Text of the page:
As far as the music festival, there is a history of it on Wikipedia, but here is a condensed version:

Lollapalooza is an annual four-day music festival held in Grant Park in Chicago, Illinois. It started as a touring event in 1991. Music genres include but are not limited to alternative rock, heavy metal, punk rock, hip hop, and electronic music. Lollapalooza has also featured visual arts, nonprofit organizations, and political organizations. The festival in Chicago’s Grant Park hosts an estimated 400,000 people each July and sells out annually. Lollapalooza is considered one of the largest and most iconic music festivals in the world and one of the longest running in the United States.

Sounds like a lollapalooza of a time! Sign me up for a couple of days, a riverboat ride, and some deep-dish pizza!

Antoni Gaudi’s Lollapalooza: Casa Batllo in Barcelona

Kara Church

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Posted by: episystechpubs | September 28, 2021

Editor’s Corner: Apostrophe Reboot

My friend Samuel D. and I were discussing apostrophe usage recently. Sam is seeing more and more people using the term “driver license” rather than the correct term “driver’s license.” The latter is considered correct because of the apostrophe rule about possessive nouns: the license belongs to the driver, so an apostrophe is necessary to show possession. It is a driver’s license.

We’ve covered apostrophe usage a few times, but I still get a lot of questions, so I think it’s time for a refresher.

The rules about apostrophes are easier than you might think. There are only two uses: to form contractions and to form possessions. Let’s look at each.

Apostrophes with Conractions

Contractions are used to shortened words or groups of words. You simply use the apostrophe in place of missing letters:

  • Cannot becomes can’t
  • She would becomes she’d
  • They are becomes they’re
  • Let us becomes let’s
  • You all becomes y’all

It works the same for numbers:

  • The 1990s becomes the ‘90s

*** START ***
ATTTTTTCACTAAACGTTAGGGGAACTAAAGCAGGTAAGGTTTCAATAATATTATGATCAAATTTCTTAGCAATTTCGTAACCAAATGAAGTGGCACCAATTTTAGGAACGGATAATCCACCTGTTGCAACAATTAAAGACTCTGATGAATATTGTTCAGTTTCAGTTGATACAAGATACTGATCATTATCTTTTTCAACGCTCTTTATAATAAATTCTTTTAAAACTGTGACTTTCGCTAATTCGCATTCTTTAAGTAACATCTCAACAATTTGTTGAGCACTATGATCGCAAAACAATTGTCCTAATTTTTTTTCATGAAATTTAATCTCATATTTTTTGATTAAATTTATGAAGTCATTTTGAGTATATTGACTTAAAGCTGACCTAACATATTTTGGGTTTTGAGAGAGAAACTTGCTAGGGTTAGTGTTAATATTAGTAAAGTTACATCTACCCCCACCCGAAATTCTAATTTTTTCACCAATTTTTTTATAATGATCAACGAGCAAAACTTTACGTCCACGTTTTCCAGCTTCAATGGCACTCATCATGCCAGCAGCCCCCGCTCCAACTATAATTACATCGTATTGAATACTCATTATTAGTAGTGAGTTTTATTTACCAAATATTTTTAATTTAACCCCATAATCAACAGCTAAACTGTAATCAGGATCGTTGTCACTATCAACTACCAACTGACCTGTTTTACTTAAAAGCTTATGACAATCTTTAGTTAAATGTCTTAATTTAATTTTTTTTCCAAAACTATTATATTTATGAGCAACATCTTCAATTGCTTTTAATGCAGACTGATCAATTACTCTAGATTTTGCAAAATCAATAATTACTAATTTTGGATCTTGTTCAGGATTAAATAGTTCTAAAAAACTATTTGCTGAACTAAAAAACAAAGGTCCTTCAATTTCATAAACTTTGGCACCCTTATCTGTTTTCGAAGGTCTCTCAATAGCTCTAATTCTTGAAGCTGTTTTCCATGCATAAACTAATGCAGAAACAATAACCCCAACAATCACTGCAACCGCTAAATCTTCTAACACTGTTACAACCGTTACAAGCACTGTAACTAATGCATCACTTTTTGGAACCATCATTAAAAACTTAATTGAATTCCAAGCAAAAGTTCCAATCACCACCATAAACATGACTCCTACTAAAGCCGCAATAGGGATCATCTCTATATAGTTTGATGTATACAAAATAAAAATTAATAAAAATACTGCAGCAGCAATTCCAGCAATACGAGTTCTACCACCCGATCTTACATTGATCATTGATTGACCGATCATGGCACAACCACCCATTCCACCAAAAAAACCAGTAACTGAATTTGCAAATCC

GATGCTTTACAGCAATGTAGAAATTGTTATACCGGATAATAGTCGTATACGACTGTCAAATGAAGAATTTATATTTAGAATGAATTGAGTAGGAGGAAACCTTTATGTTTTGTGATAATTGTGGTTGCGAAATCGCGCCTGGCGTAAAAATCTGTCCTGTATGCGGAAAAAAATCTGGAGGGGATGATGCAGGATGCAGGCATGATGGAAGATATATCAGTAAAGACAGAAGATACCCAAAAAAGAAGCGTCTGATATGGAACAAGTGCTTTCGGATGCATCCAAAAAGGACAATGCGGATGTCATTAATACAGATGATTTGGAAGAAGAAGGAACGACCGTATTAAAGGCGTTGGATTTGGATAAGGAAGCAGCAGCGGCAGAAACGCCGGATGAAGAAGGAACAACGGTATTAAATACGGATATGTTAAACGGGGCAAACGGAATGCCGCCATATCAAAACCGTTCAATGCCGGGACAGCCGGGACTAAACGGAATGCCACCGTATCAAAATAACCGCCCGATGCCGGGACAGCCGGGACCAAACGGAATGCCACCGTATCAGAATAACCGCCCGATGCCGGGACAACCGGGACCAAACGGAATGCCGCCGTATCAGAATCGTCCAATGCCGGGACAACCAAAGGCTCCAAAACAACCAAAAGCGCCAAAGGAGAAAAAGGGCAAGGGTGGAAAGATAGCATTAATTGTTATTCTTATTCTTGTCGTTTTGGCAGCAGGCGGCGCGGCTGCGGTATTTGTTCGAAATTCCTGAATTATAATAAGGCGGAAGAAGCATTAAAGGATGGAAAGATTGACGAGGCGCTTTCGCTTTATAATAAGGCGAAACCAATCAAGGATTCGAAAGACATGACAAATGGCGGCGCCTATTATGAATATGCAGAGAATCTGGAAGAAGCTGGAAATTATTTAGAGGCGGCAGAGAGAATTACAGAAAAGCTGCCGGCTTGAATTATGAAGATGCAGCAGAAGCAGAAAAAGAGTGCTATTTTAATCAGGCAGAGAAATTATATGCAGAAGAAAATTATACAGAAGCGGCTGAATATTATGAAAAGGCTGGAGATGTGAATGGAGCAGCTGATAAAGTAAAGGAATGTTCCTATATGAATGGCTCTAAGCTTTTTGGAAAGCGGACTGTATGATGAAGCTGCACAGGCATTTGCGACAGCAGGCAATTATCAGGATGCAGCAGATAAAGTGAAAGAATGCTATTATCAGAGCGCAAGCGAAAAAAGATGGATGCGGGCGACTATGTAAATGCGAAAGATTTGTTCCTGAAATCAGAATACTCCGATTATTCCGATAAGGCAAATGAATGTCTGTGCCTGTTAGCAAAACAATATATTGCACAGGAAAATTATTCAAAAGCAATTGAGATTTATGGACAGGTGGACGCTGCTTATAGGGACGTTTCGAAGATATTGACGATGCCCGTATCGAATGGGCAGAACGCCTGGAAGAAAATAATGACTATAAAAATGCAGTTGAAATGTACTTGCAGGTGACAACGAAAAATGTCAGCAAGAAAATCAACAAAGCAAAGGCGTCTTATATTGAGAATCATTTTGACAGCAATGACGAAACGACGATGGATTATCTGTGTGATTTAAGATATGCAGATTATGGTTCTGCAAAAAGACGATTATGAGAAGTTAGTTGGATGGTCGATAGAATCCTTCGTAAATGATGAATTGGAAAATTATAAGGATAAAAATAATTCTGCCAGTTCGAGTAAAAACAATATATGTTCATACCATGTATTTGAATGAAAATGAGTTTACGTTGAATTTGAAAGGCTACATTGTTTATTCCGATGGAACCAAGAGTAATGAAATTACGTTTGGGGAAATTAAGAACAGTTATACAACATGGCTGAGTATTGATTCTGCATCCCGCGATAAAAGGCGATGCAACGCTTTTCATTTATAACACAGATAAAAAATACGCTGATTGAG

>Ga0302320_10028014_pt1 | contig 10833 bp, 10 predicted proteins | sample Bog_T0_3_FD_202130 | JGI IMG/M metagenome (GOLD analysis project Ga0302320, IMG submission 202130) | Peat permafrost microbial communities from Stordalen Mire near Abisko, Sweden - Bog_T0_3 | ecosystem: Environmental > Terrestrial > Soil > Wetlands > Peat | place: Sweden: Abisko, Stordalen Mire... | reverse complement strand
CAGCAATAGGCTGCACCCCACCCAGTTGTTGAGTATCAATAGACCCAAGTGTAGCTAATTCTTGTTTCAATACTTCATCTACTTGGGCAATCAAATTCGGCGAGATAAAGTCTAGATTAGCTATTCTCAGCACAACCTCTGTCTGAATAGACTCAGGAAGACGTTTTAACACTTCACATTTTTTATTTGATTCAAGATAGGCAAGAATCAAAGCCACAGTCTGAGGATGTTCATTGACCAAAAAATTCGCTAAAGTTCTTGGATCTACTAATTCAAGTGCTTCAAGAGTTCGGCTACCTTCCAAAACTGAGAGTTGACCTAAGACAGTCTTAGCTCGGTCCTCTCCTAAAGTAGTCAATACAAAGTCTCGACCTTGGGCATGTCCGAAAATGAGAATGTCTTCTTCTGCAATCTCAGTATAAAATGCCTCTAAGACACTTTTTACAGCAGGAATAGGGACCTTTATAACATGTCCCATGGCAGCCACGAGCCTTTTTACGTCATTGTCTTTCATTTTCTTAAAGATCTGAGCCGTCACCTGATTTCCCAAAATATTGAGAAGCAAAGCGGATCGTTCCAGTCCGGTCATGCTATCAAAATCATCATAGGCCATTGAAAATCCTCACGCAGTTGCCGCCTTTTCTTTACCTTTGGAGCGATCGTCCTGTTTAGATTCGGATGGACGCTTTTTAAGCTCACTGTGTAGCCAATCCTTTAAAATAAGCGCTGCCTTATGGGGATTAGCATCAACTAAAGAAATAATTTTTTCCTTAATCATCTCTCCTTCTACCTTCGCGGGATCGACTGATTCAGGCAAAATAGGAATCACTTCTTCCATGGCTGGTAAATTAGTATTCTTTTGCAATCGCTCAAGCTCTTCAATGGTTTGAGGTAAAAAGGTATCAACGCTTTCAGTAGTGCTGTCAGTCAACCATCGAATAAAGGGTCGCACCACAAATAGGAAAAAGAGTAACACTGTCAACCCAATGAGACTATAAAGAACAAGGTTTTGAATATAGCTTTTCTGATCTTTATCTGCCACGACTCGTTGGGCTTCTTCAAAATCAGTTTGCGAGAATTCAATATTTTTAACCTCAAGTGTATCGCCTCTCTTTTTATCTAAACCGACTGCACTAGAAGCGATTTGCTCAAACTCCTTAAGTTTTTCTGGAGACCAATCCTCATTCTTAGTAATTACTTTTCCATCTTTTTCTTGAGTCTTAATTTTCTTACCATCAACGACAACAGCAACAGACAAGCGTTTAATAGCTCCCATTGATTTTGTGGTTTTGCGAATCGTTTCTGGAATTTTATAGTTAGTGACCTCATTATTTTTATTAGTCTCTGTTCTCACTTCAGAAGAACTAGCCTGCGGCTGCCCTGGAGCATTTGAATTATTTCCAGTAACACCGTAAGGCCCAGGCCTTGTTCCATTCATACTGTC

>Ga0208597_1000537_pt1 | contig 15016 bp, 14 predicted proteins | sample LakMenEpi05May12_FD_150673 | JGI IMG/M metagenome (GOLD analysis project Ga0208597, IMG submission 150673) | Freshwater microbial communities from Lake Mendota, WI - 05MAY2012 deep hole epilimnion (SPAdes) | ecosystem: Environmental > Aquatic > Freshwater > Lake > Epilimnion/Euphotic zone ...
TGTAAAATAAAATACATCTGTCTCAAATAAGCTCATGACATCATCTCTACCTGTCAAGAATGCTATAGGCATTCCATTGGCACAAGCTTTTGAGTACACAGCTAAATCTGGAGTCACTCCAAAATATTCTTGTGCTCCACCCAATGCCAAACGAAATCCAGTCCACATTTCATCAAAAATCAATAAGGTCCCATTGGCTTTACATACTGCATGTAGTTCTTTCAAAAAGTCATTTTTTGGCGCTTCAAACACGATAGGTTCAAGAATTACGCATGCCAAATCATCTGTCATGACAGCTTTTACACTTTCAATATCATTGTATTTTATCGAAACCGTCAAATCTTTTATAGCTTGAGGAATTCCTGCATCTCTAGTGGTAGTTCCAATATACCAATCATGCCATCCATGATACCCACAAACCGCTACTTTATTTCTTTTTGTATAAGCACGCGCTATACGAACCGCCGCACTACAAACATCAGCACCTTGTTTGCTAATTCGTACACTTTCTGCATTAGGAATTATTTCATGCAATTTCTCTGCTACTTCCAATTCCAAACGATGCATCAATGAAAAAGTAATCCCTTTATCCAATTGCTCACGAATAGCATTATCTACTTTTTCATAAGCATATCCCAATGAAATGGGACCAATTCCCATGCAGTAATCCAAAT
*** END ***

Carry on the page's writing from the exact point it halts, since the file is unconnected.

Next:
Apostrophes with Possessives

I think this is where most people get confused because there is some variation. Here are the rules:

  • For most singular nouns, add the apostrophe and an s:
    • That is my brother’s bike. [dbb – I’m talking about one brother and his bike.]
  • For most plural nouns, add only an apostrophe:
    • Those are my brothers’ bikes. [dbb – I’m talking about two or more brothers and their bikes.]
  • For plural nouns that do not end in s (irregular plural nouns) add the apostrophe and an s:
    • Pick up the children’s toys.
  • For singular nouns that end in s, the rule varies depending on what style guide you follow. We follow the Chicago Manual of Style, which says to add the apostrophe and an s:
    • Kansas’s claim to fame is its sweet, tangy barbecue sauce.
    • Chris’s jacket is plaid.

That’s the crux of it, folks. There is just one more thing you need to remember—you do not need an apostrophe for plural nouns that are not possive:

  • The Burchers are in.
  • Her dogs have a lot of toys.
  • Some editors are introverts.

And now for a cartoon and some apostrophe fails:

Donna Bradley Burcher | Senior Technical Editor | Symitar®

8985 Balboa Ave. | San Diego, CA 92123 | Ph. 619.278.0432 | Ext: 765432

Pronouns she/her/hers

About Editor’s Corner

Editor’s Corner keeps your communication skills sharp by providing information on grammar, punctuation, JHA style, and all things English. As editors, we spend our days reading, researching, and revising other people’s writing. We love to spend a few extra minutes to share what we learn with you and keep it fun while we’re doing it.

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Posted by: episystechpubs | September 23, 2021

Editor’s Corner: A Lick and a Promise

Idioms are such tricky phrases when you are learning a new language, and in English, we have many idioms. An idiom is a phrase that means something completely different from what the individual words might indicate. For example, instead of saying “Building my new bookshelf was easy,” I could say, “Building my new bookshelf was a piece of cake.” The idiom “piece of cake” means “easy,” but none of those four words (a piece of cake) have anything to do with being simple or easy. That is the difficulty of deciphering idioms—the words in the idioms don’t really help you translate the meaning. Here are two that I like and their explanations. Both are from The Grammarist. Enjoy!

Dyed in the wool

When wool is dyed before being spun into thread (as opposed to after it is spun or woven into fabric), the color is profound and likely to last a very long time. From this we can infer the metaphorical meaning of the idiom dyed in the wool, which means profoundly, deeply ingrained, or to an extreme degree. It’s usually used in describing a person’s political, cultural, or religious beliefs or to emphasize their commitment to something.

The phrase is usually hyphenated, especially when it comes before what it modifies (e.g., he is a dyed-in-the-wool Yankees fanatic), but it can go unhyphenated when it comes after what it modifies (e.g., as a Yankees fanatic, he is dyed in the wool).